The growth of small South African towns in recent years is perhaps unsurprising, especially for the more established professionals, yearning for less urban density, work flexibility, and the enticing lifestyle and family benefits of smaller centres.
Dullstroom (also known as Emnothweni) in Mpumalanga is one such town that ticks all these boxes, a few of which I am sure had its founder, the Dutch merchant Wolterus Dull, settling in the area near the Crocodile River, from which the town derives the second half of its name (‘stroom’).
It is the highest town in South Africa − 2 100 metres above sea level − and this altitude draws wintry mists, a cool climate and clear air, while the summer sees grasslands transformed with floral colours. For many, it is a weekend getaway to rejuvenate and escape the Johannesburg hustle. For others, it’s a stopover town where travellers leave the beaten paths en route to the Kruger National Park to stay a night or more.
Only one year before the country locked down, Janine and Pieter Nienaber arrived and bought a smallholding called Olive Bumble on the northern fringes of Dullstroom overlooking the nature reserve. The allure was always there for them. ‘Dullstroom tries to keep a nice combo for the men and women,’ Janine explains. ‘The men go fishing while the women go shopping!’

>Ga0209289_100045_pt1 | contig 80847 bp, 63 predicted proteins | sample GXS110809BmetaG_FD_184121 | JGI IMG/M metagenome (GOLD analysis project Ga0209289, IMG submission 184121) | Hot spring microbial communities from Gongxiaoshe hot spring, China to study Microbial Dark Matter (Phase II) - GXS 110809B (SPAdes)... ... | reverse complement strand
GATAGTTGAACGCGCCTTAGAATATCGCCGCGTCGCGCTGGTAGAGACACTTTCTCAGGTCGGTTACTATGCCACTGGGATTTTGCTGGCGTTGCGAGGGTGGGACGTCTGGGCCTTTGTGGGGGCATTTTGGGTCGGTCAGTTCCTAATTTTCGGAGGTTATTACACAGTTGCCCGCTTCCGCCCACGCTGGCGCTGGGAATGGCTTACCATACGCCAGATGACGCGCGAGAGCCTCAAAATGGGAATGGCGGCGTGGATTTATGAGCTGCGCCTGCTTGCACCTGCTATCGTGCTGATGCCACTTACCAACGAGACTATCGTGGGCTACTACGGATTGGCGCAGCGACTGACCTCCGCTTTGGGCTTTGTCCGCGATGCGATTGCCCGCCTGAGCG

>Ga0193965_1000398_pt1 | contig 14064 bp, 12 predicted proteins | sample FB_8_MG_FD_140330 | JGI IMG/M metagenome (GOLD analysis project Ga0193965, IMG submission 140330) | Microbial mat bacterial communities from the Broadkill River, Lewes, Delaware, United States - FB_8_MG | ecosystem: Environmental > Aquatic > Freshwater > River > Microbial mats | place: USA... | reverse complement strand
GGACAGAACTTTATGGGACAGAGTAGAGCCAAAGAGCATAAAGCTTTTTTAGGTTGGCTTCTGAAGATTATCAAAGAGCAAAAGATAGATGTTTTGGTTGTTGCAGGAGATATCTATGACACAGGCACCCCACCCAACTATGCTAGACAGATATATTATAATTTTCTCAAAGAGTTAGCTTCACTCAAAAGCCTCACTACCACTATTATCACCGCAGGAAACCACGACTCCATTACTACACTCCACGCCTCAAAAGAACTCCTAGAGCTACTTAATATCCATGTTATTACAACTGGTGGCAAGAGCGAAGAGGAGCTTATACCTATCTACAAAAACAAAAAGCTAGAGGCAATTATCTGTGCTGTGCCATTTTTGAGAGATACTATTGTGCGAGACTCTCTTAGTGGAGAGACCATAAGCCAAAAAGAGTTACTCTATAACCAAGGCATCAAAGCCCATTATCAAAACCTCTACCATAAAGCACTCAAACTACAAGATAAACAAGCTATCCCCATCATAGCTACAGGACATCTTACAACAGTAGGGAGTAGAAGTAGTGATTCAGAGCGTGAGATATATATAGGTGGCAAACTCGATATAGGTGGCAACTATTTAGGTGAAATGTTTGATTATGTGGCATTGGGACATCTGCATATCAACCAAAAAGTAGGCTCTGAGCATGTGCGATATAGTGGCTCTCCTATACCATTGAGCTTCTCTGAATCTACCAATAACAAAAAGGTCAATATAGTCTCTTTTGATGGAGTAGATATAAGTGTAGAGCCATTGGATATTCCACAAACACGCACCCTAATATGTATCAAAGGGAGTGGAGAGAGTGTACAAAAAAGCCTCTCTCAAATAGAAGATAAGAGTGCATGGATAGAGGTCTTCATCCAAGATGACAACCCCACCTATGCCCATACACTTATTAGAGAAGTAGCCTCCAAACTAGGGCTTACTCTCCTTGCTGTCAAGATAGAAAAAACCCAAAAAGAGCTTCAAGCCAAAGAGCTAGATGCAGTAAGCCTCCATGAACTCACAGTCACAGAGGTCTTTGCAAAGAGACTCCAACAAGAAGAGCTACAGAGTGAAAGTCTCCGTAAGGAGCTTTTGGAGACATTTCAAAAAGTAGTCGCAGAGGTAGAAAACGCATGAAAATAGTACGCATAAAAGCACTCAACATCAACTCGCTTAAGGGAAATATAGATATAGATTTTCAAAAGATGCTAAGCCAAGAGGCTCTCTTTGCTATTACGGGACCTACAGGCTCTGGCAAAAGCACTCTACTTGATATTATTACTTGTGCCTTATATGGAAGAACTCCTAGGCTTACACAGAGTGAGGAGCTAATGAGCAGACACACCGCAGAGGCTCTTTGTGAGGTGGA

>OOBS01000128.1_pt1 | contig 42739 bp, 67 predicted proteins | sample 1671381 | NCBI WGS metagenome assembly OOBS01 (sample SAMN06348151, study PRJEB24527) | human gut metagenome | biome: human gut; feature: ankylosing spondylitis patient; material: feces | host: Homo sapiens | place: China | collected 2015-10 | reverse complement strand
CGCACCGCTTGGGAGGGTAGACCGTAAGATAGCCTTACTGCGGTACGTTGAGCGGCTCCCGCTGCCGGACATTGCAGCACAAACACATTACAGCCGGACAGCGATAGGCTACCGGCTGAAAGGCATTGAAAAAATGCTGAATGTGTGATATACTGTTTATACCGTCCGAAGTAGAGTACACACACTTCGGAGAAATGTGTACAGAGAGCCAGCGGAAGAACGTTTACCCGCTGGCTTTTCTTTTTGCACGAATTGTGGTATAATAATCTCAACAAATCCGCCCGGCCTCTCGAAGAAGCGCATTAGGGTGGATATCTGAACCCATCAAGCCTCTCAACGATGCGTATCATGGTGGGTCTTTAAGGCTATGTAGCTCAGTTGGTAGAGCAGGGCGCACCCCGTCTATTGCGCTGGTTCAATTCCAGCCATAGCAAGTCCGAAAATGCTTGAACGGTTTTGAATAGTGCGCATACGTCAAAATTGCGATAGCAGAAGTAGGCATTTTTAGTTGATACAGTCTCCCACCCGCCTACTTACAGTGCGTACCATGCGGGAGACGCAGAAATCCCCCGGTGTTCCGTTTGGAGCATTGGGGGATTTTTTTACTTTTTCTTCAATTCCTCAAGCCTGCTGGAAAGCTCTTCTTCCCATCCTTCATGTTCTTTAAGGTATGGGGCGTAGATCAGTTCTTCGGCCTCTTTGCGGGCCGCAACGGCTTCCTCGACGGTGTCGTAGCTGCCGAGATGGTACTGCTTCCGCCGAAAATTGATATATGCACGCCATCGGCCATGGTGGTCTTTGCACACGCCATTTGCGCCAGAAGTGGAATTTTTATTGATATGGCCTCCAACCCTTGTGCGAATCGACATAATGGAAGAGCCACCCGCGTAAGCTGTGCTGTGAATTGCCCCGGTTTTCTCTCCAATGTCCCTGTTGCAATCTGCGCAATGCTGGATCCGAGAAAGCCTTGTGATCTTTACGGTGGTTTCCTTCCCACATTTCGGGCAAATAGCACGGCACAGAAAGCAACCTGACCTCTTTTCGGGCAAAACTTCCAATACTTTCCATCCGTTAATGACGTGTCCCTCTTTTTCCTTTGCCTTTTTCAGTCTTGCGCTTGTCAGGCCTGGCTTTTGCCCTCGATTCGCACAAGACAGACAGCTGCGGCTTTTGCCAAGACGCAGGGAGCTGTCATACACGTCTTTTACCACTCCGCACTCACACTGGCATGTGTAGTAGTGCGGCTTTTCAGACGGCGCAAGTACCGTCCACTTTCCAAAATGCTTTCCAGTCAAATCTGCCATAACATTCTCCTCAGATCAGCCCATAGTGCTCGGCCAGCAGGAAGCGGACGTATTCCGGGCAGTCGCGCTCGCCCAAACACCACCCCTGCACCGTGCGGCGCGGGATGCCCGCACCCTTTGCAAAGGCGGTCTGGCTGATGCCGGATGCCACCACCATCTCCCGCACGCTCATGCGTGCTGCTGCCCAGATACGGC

It was disruptive for the family to move, and uncertainties were aplenty, yet the exciting opportunities outweighed: start a new business venture, home school the kids, and fishing on the doorstep for Pieter. And yet, to give the town a trout fishing tag would a misnomer; it would ignore the diversity outside of fishing that it offers.
The terrain around the town hosts 4×4, quad and biker trails, as well as many trails catering for cyclists. International triathletes come to train in its altitude, and there are lush world-class golf courses to boot. In the town there are a brewhouse, a whisky bar, coffee roasteries and chocolatiers, all scattered amongst interesting artisan shops. A live music scene thrives on many nights of the week.
Despite some recognisable business brands that creep onto the high street, for the most part Dullstroom rejects the large corporates, embracing the small business instead and so keeping its charm and originality for the flow of tourists.
The Nienaber’s Olive Bumble is one such small business. Its self-catering cottages look onto the farm animals, all gifts from the community, and now there to the benefit of city visitors and children to enjoy.
For more information visit: https://www.olivebumble.co.za / or contact Janine Nienaber: 071 606 2152.
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